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  1. #11
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    Aug 2002
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    Default Re: Starter Torque

    Where is the torque measured? Torque produces by the starter or on the crankshaft?

    Lets apply a little math and see relitive pressure per square inch. A JD 4210 (28hp) has a displacement of 81 cu in. Thats 27 cu in per cylinder. Bore and stroke are not speced. If the bore is 3in the stroke will be 3.85in. Sounds about right for a low RPM hi torue motor. A 3in bore has a 7in surface area. At 400 psi compression that is 2800 lbs of force.

    I will really guess on the 3.7l jeep. 3.7l is about 225 cu in or 37.6 cu in per cylinder. If the bore is 3.84in the stroke is 3.25in. Sounds about right for a high RPM motor. 3.84in bore has a 11.5 in surface area. At 175 psi compression that is 2025 lbs of force.

    Now assuming the both have the same flywheel and starter the deisel will require more force(torque) for each compression stroke. However, the gas will require more work to be performed by the starter for each revolution of the crankshaft.

    So in answer to your question.... it depends. Are we talking peak torque or average torque? Peak torque = 30hp deisel. Highest average = 3.7l gas.

  2. #12
    Elite Member johnk's Avatar
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    western NY
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    Kubota GST Grand L3130 w/ 723 loader, Ags

    Default Re: Starter Torque

    I am just talking about a three second crank of the starter. Call it average time or whatever but the diesel will still require more torque. Even if it cranked for a minute it would still have to do the same amount of work in both cases. I never saw a car with two batteries in parallel unless it was an RV with exceptional draw for accessories.......Not for starting amperage. [img]/forums/images/graemlins/grin.gif[/img]

  3. #13
    Super Member Henro's Avatar
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    Few miles north of Pgh, PA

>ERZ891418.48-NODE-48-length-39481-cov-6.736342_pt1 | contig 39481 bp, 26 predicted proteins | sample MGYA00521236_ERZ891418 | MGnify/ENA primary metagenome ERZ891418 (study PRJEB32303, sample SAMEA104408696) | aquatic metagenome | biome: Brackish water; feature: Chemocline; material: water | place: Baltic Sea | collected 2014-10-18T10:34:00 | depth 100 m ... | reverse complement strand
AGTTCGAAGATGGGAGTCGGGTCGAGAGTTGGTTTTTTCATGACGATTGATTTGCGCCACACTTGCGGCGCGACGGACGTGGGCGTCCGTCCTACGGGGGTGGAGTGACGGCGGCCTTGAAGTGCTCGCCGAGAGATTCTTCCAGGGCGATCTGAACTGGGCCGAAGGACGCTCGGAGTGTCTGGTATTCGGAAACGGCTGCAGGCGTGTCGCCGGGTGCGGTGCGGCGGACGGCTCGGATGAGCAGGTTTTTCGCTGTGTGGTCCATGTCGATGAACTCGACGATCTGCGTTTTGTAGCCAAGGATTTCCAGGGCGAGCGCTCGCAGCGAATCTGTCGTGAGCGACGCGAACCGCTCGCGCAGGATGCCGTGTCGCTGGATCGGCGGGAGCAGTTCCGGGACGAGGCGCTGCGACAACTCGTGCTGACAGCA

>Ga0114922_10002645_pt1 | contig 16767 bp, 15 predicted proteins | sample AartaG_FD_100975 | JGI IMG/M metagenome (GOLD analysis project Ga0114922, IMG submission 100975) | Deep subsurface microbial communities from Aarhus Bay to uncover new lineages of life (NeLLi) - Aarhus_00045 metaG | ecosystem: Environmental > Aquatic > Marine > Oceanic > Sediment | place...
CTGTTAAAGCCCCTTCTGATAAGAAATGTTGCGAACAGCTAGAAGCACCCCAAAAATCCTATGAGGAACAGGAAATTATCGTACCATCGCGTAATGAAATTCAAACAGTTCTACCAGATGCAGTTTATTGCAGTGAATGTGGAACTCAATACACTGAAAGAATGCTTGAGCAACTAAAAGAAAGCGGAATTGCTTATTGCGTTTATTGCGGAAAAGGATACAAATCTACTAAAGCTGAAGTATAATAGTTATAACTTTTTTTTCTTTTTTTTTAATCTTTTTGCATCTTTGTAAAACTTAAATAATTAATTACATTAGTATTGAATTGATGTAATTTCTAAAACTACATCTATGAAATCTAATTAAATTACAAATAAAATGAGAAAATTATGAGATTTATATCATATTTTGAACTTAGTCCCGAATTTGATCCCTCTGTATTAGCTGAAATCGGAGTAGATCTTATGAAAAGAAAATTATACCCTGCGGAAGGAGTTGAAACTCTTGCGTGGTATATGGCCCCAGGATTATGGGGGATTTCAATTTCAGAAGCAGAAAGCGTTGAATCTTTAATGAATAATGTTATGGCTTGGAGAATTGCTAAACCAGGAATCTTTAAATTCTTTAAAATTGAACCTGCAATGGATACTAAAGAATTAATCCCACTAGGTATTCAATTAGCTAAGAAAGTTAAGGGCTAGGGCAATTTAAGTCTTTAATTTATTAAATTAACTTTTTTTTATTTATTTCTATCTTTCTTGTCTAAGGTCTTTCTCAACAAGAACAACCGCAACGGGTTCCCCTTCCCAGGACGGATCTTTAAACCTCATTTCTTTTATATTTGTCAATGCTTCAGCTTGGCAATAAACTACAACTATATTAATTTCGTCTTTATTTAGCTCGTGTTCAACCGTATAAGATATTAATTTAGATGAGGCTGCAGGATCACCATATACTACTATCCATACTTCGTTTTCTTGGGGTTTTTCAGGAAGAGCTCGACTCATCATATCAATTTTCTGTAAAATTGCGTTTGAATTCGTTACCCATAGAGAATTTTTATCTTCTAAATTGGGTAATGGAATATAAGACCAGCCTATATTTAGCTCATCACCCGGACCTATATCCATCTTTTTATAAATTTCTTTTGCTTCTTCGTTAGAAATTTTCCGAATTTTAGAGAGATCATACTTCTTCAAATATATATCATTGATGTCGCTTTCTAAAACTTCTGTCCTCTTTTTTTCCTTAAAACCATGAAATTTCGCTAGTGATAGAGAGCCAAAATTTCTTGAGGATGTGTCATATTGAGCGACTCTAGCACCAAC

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    Kubota B2910, BX2200, Yardman 20HP pos...

    Default Re: Starter Torque

    Try the back door approach...

    Pick two engines. Find the starter specs...whichever is larger/heavier/more copper mass/whatever should be an indicator of which engine requires more torque/power to turn it over. Especially if they are modern engines. Today engineers seem to build less fat into their systems...or should I say cushion/safety factor...

    Symplistic approach...yes! But maybe just practical enough to settle the discussion.

    And if that doesn't work, as suggested above, fall back on "father knows best..." [img]/forums/images/graemlins/grin.gif[/img]

    And if that doesn't satisfy, tell the kid to prove you wrong, since it will be a good learning experience. In writing naturally... [img]/forums/images/graemlins/grin.gif[/img]

  4. #14
    Old Timer Soundguy's Avatar
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    Mar 2002
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    Central florida
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    ym1700, NH7610S, Ford 8N, 2N, NAA, 660, 850 x2, 541, 950, 941D, 951, 2000, 3000, 4000, 4600, 5000, 740, IH 'C' 'H', CUB, John Deere 'B', allis 'G', case VAC

    Default Re: Starter Torque

    Though I don't have the technical specs on the starters on our heavy equipment in our yard.. I can say that the starter on every one of our diesels is larger than the starter on the gas jobs. We have one large stationary gas engine for a blower/burner motor.. big huge engine.. not sure what it is.. but has 4 barrel carb.. and looks to be as big / bigger than a 500.. still has a 'normal' looking car starter.

    However.. the starter on our cat 3208 engine which powers a genset.. is so big that it is a struggle for me to lift it and tote it around... go figure.. We also have a cummins industrial engine on stationary pump.. not quite as big as the 3208.. but easilly the same size as the gas job.. and its starter is inbetween.. smaller than the cat.. larger than the gm's.. but like I say.. I don't have on the paper specs.. so i don't know exactly what CID size engines I'm comparing.

    Soundguy

  5. #15
    Gold Member
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    Default Re: Starter Torque

    </font><font color="blue" class="small">( I am just talking about a three second crank of the starter. Call it average time or whatever but the diesel will still require more torque. Even if it cranked for a minute it would still have to do the same amount of work in both cases. I never saw a car with two batteries in parallel unless it was an RV with exceptional draw for accessories.......Not for starting amperage. [img]/forums/images/graemlins/grin.gif[/img] )</font>